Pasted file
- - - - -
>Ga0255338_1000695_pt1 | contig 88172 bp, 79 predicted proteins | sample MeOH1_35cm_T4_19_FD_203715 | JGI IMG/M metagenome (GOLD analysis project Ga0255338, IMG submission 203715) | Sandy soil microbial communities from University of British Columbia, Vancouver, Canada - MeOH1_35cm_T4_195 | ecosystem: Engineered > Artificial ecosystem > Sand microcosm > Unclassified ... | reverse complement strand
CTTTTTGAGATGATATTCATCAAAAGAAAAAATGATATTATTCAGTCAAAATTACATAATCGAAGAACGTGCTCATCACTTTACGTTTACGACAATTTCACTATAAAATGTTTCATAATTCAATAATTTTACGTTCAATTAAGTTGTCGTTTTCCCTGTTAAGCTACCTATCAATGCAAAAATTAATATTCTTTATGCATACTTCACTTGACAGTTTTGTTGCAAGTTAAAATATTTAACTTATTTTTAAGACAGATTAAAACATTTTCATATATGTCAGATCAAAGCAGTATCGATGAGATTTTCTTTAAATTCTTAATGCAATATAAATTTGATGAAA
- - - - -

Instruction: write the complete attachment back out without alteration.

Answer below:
>Ga0255338_1000695_pt1 | contig 88172 bp, 79 predicted proteins | sample MeOH1_35cm_T4_19_FD_203715 | JGI IMG/M metagenome (GOLD analysis project Ga0255338, IMG submission 203715) | Sandy soil microbial communities from University of British Columbia, Vancouver, Canada - MeOH1_35cm_T4_195 | ecosystem: Engineered > Artificial ecosystem > Sand microcosm > Unclassified ... | reverse complement strand
CTTTTTGAGATGATATTCATCAAAAGAAAAAATGATATTATTCAGTCAAAATTACATAATCGAAGAACGTGCTCATCACTTTACGTTTACGACAATTTCACTATAAAATGTTTCATAATTCAATAATTTTACGTTCAATTAAGTTGTCGTTTTCCCTGTTAAGCTACCTATCAATGCAAAAATTAATATTCTTTATGCATACTTCACTTGACAGTTTTGTTGCAAGTTAAAATATTTAACTTATTTTTAAGACAGATTAAAACATTTTCATATATGTCAGATCAAAGCAGTATCGATGAGATTTTCTTTAAATTCTTAATGCAATATAAATTTGATGAAA